Although fresh apricots are healthy, dried ones contain higher levels of potassium, fiber, and vitamin A.
Potassium and fiber are respectively good for keeping your blood pressure at a healthy level and keeping you regular. Whereas, vitamin A is known to keep your eyes in good shape.
- Calories: 157
- Iron: 2mg
- Protein: 5g
You might be mindlessly eating cashews out of the complimentary bowl of nuts at the bar just because they’re there, but your body is thanking you nonetheless.
Cashews are a healthy alternative to snacks like chips and pretzels for many reasons. For one, they’re full of magnesium, which is essential for healthy bones and muscles.
They’re also known to prevent the forming of gallstones and type 2 diabetes. So, get snacking!
What if I don’t get enough iron?
The most common result of not including enough iron in your diet is iron deficiency anemia. This can be harmful to your health by making you more vulnerable to infection, inhibiting your cognitive abilities, and increasing your risk of heart failure.
Anemia can be very subtle at first and many people aren’t aware that they have it. However, if you’re worried you might be lacking in iron, there are a few symptoms you can look out for.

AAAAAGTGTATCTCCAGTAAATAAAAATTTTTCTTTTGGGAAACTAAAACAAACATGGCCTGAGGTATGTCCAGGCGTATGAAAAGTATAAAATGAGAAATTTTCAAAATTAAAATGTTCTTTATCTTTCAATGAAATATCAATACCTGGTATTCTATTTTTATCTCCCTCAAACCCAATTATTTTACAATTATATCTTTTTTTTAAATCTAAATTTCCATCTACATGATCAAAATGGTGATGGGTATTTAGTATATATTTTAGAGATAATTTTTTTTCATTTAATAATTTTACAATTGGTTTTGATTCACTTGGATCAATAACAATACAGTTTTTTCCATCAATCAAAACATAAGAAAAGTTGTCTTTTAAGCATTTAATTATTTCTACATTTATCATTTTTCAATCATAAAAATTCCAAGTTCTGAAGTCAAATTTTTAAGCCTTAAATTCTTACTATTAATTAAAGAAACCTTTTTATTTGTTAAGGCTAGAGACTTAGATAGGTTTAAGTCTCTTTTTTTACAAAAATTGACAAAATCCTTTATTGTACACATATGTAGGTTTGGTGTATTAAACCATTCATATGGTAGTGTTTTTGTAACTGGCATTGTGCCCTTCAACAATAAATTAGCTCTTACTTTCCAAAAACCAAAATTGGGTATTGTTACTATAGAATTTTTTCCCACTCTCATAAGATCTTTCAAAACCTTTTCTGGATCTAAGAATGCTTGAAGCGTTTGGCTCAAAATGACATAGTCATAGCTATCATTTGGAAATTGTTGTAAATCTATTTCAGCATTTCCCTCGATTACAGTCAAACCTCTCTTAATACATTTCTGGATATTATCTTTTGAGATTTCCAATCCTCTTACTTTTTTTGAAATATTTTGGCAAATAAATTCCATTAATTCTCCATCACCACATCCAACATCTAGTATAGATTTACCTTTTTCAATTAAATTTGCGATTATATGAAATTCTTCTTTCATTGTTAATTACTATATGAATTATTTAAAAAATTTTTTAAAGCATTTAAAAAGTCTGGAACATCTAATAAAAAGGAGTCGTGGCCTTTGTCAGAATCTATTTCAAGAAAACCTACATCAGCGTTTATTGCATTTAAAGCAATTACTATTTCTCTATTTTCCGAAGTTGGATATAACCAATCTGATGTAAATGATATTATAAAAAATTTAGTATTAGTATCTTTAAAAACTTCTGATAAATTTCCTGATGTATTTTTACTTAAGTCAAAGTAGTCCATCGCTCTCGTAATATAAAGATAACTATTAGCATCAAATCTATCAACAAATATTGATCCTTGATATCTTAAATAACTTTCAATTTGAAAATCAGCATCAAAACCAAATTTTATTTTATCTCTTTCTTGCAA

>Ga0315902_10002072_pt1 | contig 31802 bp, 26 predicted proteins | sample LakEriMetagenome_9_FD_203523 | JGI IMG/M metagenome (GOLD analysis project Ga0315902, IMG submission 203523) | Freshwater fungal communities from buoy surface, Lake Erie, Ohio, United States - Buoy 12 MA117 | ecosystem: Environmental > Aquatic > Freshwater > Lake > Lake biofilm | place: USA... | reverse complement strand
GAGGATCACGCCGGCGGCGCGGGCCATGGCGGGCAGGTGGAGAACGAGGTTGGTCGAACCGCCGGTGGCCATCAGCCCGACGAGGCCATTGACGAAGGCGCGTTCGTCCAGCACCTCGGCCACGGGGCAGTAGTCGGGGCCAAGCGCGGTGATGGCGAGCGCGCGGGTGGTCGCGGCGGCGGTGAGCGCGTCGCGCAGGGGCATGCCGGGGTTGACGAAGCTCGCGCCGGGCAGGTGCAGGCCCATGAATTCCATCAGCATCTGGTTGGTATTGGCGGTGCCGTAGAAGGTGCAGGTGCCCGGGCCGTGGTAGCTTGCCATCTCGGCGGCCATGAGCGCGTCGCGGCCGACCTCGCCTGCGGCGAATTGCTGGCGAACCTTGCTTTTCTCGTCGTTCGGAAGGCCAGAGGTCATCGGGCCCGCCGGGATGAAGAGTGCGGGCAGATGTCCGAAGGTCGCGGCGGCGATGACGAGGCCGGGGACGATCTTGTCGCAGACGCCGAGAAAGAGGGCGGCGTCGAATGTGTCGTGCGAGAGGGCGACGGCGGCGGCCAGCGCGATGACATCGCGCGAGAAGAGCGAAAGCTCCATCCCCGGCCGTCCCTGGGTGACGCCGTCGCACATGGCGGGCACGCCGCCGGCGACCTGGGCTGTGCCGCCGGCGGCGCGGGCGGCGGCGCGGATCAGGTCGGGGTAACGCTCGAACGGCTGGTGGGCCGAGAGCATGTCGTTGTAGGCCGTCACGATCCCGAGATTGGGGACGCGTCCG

Some of these symptoms include: craving things that aren’t food, feeling tired regularly, experiencing headaches more often, and feeling colder in your hands and feet.
If you take a complete blood test to determine whether or not you have anemia and the results are positive, there’s no need to worry. Anemia can be treated simply changing your diet or taking iron supplements.
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Who is at risk of developing anemia?
Those who have the highest risk of developing anemia are women, blood donators, and those who don’t maintain a proper diet.
Because iron is found in the blood, women who are menstruating are at a high risk due to blood loss. Women who are pregnant also suffer from anemia more frequently because they require more iron in their blood to support the healthy development of their child.
Donating blood regularly also increases the risk of anemia due to constant blood-loss, so it’s important to pace yourself in terms of donating or increase your intake of iron rich foods.
However, the most common reason for developing anemia is not maintaining a healthy diet with enough iron.
So, how will you incorporate more iron into your diet?